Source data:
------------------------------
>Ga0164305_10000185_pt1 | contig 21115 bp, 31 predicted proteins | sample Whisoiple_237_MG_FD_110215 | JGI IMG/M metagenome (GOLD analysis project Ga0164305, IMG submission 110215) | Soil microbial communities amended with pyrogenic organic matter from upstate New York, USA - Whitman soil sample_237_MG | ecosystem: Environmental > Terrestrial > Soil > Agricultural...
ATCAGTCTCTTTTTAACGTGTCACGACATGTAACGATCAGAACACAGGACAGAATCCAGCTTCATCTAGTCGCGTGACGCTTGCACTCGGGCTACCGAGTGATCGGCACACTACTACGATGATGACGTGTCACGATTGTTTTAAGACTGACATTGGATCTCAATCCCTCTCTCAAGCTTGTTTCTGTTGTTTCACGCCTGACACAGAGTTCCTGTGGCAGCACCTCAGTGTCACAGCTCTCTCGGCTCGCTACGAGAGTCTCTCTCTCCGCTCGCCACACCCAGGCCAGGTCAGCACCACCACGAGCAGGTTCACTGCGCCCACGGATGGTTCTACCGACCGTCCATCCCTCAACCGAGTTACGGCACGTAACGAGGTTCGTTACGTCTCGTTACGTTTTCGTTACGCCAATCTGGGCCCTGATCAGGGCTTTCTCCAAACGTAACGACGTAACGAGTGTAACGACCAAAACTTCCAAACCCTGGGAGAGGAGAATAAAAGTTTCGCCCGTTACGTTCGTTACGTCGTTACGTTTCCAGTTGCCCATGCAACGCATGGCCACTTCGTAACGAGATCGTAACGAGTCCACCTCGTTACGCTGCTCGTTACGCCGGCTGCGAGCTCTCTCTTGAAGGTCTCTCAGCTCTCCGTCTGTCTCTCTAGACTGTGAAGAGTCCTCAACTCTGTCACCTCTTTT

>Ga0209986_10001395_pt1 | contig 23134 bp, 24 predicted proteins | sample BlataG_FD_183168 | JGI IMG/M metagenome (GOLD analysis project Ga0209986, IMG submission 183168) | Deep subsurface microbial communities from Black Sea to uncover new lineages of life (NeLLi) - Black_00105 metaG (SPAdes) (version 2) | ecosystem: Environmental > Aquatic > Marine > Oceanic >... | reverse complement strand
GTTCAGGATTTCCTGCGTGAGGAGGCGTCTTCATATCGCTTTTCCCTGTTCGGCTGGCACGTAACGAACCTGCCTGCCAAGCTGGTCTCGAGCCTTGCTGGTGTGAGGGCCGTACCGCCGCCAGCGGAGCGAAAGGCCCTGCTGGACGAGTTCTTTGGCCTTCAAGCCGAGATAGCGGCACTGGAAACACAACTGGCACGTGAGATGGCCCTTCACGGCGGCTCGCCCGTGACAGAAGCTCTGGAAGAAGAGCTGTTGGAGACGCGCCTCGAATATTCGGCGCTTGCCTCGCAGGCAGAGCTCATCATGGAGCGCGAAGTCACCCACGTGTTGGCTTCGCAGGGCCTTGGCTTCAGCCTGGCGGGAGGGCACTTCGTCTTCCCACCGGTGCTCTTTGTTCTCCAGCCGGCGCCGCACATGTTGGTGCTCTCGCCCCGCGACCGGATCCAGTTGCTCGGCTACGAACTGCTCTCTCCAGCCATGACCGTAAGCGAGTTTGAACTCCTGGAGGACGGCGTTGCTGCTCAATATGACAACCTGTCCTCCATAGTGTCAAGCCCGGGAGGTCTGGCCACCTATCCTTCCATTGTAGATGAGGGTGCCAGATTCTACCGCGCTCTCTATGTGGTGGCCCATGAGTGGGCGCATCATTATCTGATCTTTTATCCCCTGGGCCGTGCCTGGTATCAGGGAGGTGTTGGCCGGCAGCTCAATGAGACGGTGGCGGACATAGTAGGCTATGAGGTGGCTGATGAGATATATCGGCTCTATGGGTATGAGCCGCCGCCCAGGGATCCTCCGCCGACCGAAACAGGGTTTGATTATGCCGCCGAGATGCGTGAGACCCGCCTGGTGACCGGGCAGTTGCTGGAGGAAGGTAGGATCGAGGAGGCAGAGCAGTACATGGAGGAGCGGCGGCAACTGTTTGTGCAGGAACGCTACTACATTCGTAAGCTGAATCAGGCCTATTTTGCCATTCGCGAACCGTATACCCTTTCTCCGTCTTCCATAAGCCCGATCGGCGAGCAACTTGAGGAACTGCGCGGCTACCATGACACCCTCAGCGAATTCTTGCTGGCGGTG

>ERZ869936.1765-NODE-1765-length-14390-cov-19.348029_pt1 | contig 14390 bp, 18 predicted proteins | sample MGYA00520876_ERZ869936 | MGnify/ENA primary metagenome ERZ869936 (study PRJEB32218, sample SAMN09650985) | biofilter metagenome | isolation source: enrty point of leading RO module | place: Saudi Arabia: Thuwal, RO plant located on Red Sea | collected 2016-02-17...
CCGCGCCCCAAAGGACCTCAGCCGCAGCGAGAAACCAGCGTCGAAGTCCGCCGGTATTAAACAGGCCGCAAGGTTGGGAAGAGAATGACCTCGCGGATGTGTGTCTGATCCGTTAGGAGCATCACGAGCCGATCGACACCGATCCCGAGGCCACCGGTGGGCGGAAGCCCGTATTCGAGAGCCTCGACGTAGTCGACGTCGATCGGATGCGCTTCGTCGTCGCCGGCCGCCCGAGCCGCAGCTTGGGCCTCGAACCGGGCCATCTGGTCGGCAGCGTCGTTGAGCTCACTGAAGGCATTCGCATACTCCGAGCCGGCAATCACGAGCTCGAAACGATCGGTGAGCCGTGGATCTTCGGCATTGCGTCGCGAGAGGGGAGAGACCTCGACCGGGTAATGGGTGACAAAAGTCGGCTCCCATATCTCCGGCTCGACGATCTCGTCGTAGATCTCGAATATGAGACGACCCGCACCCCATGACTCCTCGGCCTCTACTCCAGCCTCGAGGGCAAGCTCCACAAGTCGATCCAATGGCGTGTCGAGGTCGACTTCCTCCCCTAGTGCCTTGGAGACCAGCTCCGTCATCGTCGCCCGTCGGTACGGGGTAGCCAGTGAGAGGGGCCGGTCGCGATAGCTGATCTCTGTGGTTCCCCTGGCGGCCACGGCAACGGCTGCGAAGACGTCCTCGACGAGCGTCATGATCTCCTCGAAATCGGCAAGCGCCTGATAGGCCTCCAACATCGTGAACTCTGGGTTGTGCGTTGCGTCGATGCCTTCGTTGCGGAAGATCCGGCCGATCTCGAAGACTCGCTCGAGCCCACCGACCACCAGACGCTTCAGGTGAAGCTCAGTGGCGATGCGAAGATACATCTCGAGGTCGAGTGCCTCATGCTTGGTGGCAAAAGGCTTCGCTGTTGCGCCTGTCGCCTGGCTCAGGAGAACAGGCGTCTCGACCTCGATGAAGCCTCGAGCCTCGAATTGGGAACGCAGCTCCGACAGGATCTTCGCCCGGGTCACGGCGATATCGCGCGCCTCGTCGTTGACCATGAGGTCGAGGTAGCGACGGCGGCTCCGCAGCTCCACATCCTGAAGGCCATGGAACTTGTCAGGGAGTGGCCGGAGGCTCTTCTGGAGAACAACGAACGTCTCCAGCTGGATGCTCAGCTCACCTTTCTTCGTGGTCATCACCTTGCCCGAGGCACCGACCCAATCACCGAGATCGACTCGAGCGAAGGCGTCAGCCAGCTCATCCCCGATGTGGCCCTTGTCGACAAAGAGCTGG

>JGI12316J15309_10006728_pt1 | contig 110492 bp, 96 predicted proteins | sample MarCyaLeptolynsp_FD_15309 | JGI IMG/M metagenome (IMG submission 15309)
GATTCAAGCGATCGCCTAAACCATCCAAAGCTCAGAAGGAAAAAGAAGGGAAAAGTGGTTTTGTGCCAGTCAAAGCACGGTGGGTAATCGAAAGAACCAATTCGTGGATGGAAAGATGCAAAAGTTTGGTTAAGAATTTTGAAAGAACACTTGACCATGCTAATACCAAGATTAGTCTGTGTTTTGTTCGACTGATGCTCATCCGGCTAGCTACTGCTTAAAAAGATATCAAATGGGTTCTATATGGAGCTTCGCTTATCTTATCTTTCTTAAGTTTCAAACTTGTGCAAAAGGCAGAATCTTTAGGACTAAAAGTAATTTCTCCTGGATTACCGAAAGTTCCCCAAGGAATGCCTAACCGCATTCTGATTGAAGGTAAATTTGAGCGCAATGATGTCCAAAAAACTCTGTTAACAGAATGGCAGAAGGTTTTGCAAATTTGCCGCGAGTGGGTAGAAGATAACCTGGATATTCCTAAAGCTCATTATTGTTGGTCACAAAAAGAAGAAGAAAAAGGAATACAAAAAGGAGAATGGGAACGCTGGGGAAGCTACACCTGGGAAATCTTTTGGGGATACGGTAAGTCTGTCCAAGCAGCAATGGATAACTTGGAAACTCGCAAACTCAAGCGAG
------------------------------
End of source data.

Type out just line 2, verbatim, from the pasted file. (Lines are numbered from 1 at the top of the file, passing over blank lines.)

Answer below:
ATCAGTCTCTTTTTAACGTGTCACGACATGTAACGATCAGAACACAGGACAGAATCCAGCTTCATCTAGTCGCGTGACGCTTGCACTCGGGCTACCGAGTGATCGGCACACTACTACGATGATGACGTGTCACGATTGTTTTAAGACTGACATTGGATCTCAATCCCTCTCTCAAGCTTGTTTCTGTTGTTTCACGCCTGACACAGAGTTCCTGTGGCAGCACCTCAGTGTCACAGCTCTCTCGGCTCGCTACGAGAGTCTCTCTCTCCGCTCGCCACACCCAGGCCAGGTCAGCACCACCACGAGCAGGTTCACTGCGCCCACGGATGGTTCTACCGACCGTCCATCCCTCAACCGAGTTACGGCACGTAACGAGGTTCGTTACGTCTCGTTACGTTTTCGTTACGCCAATCTGGGCCCTGATCAGGGCTTTCTCCAAACGTAACGACGTAACGAGTGTAACGACCAAAACTTCCAAACCCTGGGAGAGGAGAATAAAAGTTTCGCCCGTTACGTTCGTTACGTCGTTACGTTTCCAGTTGCCCATGCAACGCATGGCCACTTCGTAACGAGATCGTAACGAGTCCACCTCGTTACGCTGCTCGTTACGCCGGCTGCGAGCTCTCTCTTGAAGGTCTCTCAGCTCTCCGTCTGTCTCTCTAGACTGTGAAGAGTCCTCAACTCTGTCACCTCTTTT